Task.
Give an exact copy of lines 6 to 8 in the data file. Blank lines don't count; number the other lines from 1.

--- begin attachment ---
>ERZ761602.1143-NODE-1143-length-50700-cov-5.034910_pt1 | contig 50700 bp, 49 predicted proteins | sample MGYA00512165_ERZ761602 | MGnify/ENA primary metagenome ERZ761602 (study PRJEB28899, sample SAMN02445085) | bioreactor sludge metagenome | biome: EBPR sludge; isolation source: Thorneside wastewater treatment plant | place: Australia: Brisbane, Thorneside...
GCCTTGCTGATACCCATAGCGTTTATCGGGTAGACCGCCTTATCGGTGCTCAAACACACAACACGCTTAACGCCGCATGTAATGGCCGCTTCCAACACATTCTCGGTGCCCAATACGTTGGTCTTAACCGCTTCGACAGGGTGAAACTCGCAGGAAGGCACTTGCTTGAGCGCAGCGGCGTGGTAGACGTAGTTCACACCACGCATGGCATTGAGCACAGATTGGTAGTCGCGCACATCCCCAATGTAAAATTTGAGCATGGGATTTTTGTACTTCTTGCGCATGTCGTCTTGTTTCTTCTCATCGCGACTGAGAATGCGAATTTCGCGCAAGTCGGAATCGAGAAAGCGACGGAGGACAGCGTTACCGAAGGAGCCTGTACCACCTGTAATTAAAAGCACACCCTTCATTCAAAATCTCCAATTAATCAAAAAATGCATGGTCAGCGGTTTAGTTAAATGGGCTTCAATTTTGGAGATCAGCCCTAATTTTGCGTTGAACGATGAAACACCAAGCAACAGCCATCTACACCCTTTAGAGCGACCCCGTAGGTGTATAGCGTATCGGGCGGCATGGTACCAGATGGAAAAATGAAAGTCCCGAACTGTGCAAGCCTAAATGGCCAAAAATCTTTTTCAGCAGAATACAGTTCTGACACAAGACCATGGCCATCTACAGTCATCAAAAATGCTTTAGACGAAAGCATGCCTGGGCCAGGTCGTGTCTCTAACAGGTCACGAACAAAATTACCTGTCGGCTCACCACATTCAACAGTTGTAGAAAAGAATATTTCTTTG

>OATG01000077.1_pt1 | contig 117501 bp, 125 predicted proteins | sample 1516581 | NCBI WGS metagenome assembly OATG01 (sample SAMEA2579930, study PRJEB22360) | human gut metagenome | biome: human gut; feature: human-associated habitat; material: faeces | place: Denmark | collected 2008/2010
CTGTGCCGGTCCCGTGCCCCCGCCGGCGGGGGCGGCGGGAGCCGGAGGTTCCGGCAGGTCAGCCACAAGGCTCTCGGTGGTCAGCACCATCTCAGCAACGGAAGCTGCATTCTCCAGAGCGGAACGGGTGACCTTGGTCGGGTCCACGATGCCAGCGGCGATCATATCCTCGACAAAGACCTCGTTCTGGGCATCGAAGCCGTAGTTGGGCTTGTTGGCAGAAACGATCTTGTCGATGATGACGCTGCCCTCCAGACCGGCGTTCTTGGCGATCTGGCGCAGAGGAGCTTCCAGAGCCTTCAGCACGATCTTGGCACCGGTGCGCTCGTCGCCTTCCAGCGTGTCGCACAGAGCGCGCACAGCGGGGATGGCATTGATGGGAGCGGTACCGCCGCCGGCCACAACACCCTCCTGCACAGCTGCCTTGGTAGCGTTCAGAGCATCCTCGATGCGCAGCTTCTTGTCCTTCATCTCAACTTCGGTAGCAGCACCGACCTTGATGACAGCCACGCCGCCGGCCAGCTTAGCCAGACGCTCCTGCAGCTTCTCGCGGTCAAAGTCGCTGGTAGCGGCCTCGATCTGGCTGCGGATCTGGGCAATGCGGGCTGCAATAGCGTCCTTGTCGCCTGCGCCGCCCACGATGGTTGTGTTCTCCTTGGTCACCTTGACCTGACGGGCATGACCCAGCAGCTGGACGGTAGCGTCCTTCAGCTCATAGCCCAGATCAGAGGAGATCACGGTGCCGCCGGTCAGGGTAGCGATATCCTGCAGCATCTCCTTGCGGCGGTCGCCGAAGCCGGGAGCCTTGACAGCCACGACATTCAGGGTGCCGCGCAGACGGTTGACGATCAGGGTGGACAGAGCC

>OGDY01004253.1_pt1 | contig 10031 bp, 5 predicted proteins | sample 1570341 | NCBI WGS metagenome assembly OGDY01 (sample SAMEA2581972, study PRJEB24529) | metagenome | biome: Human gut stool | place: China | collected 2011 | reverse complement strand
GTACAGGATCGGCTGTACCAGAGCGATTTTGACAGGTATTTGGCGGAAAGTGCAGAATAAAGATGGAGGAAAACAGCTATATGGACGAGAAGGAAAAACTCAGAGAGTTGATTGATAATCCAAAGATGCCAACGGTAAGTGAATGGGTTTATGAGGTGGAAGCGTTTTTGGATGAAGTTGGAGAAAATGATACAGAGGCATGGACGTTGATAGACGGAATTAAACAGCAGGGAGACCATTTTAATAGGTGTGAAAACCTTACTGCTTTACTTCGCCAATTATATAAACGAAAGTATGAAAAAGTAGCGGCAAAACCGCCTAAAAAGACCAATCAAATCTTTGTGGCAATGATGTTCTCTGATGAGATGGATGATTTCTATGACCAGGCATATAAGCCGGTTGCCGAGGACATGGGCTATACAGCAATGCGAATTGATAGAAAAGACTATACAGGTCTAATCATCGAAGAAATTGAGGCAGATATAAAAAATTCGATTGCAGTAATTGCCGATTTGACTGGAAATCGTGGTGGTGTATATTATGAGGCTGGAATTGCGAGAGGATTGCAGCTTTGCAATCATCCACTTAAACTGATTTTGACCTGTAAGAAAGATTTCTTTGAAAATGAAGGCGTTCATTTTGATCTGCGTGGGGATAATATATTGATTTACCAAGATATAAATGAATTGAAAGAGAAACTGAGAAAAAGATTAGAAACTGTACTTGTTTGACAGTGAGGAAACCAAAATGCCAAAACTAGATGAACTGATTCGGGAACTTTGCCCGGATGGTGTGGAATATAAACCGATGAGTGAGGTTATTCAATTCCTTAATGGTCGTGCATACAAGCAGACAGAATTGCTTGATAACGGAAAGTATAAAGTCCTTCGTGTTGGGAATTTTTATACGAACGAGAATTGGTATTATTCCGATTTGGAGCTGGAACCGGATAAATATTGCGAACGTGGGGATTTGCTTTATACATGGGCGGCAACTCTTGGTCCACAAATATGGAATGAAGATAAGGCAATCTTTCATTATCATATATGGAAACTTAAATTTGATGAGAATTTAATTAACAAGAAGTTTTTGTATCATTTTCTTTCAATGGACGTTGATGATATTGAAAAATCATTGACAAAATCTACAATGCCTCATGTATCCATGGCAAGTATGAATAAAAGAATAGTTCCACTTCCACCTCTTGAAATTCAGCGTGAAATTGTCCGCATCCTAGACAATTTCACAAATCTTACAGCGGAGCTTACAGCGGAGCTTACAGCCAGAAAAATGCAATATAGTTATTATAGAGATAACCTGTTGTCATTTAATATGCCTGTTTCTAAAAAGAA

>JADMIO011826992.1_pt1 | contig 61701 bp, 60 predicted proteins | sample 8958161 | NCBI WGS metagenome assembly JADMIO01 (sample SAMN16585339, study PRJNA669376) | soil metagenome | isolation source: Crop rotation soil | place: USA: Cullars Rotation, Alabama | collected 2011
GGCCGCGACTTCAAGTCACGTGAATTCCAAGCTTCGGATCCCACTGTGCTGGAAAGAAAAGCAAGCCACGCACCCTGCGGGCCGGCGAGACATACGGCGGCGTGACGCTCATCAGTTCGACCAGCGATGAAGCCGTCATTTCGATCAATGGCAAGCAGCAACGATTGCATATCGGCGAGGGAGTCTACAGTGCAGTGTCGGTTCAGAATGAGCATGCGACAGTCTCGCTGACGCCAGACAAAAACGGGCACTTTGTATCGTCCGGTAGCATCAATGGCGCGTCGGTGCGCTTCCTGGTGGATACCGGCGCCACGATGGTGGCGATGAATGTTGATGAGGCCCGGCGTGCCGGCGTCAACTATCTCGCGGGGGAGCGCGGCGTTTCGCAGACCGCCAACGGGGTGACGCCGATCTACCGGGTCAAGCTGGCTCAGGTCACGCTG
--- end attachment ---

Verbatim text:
GTACAGGATCGGCTGTACCAGAGCGATTTTGACAGGTATTTGGCGGAAAGTGCAGAATAAAGATGGAGGAAAACAGCTATATGGACGAGAAGGAAAAACTCAGAGAGTTGATTGATAATCCAAAGATGCCAACGGTAAGTGAATGGGTTTATGAGGTGGAAGCGTTTTTGGATGAAGTTGGAGAAAATGATACAGAGGCATGGACGTTGATAGACGGAATTAAACAGCAGGGAGACCATTTTAATAGGTGTGAAAACCTTACTGCTTTACTTCGCCAATTATATAAACGAAAGTATGAAAAAGTAGCGGCAAAACCGCCTAAAAAGACCAATCAAATCTTTGTGGCAATGATGTTCTCTGATGAGATGGATGATTTCTATGACCAGGCATATAAGCCGGTTGCCGAGGACATGGGCTATACAGCAATGCGAATTGATAGAAAAGACTATACAGGTCTAATCATCGAAGAAATTGAGGCAGATATAAAAAATTCGATTGCAGTAATTGCCGATTTGACTGGAAATCGTGGTGGTGTATATTATGAGGCTGGAATTGCGAGAGGATTGCAGCTTTGCAATCATCCACTTAAACTGATTTTGACCTGTAAGAAAGATTTCTTTGAAAATGAAGGCGTTCATTTTGATCTGCGTGGGGATAATATATTGATTTACCAAGATATAAATGAATTGAAAGAGAAACTGAGAAAAAGATTAGAAACTGTACTTGTTTGACAGTGAGGAAACCAAAATGCCAAAACTAGATGAACTGATTCGGGAACTTTGCCCGGATGGTGTGGAATATAAACCGATGAGTGAGGTTATTCAATTCCTTAATGGTCGTGCATACAAGCAGACAGAATTGCTTGATAACGGAAAGTATAAAGTCCTTCGTGTTGGGAATTTTTATACGAACGAGAATTGGTATTATTCCGATTTGGAGCTGGAACCGGATAAATATTGCGAACGTGGGGATTTGCTTTATACATGGGCGGCAACTCTTGGTCCACAAATATGGAATGAAGATAAGGCAATCTTTCATTATCATATATGGAAACTTAAATTTGATGAGAATTTAATTAACAAGAAGTTTTTGTATCATTTTCTTTCAATGGACGTTGATGATATTGAAAAATCATTGACAAAATCTACAATGCCTCATGTATCCATGGCAAGTATGAATAAAAGAATAGTTCCACTTCCACCTCTTGAAATTCAGCGTGAAATTGTCCGCATCCTAGACAATTTCACAAATCTTACAGCGGAGCTTACAGCGGAGCTTACAGCCAGAAAAATGCAATATAGTTATTATAGAGATAACCTGTTGTCATTTAATATGCCTGTTTCTAAAAAGAA

>JADMIO011826992.1_pt1 | contig 61701 bp, 60 predicted proteins | sample 8958161 | NCBI WGS metagenome assembly JADMIO01 (sample SAMN16585339, study PRJNA669376) | soil metagenome | isolation source: Crop rotation soil | place: USA: Cullars Rotation, Alabama | collected 2011
GGCCGCGACTTCAAGTCACGTGAATTCCAAGCTTCGGATCCCACTGTGCTGGAAAGAAAAGCAAGCCACGCACCCTGCGGGCCGGCGAGACATACGGCGGCGTGACGCTCATCAGTTCGACCAGCGATGAAGCCGTCATTTCGATCAATGGCAAGCAGCAACGATTGCATATCGGCGAGGGAGTCTACAGTGCAGTGTCGGTTCAGAATGAGCATGCGACAGTCTCGCTGACGCCAGACAAAAACGGGCACTTTGTATCGTCCGGTAGCATCAATGGCGCGTCGGTGCGCTTCCTGGTGGATACCGGCGCCACGATGGTGGCGATGAATGTTGATGAGGCCCGGCGTGCCGGCGTCAACTATCTCGCGGGGGAGCGCGGCGTTTCGCAGACCGCCAACGGGGTGACGCCGATCTACCGGGTCAAGCTGGCTCAGGTCACGCTG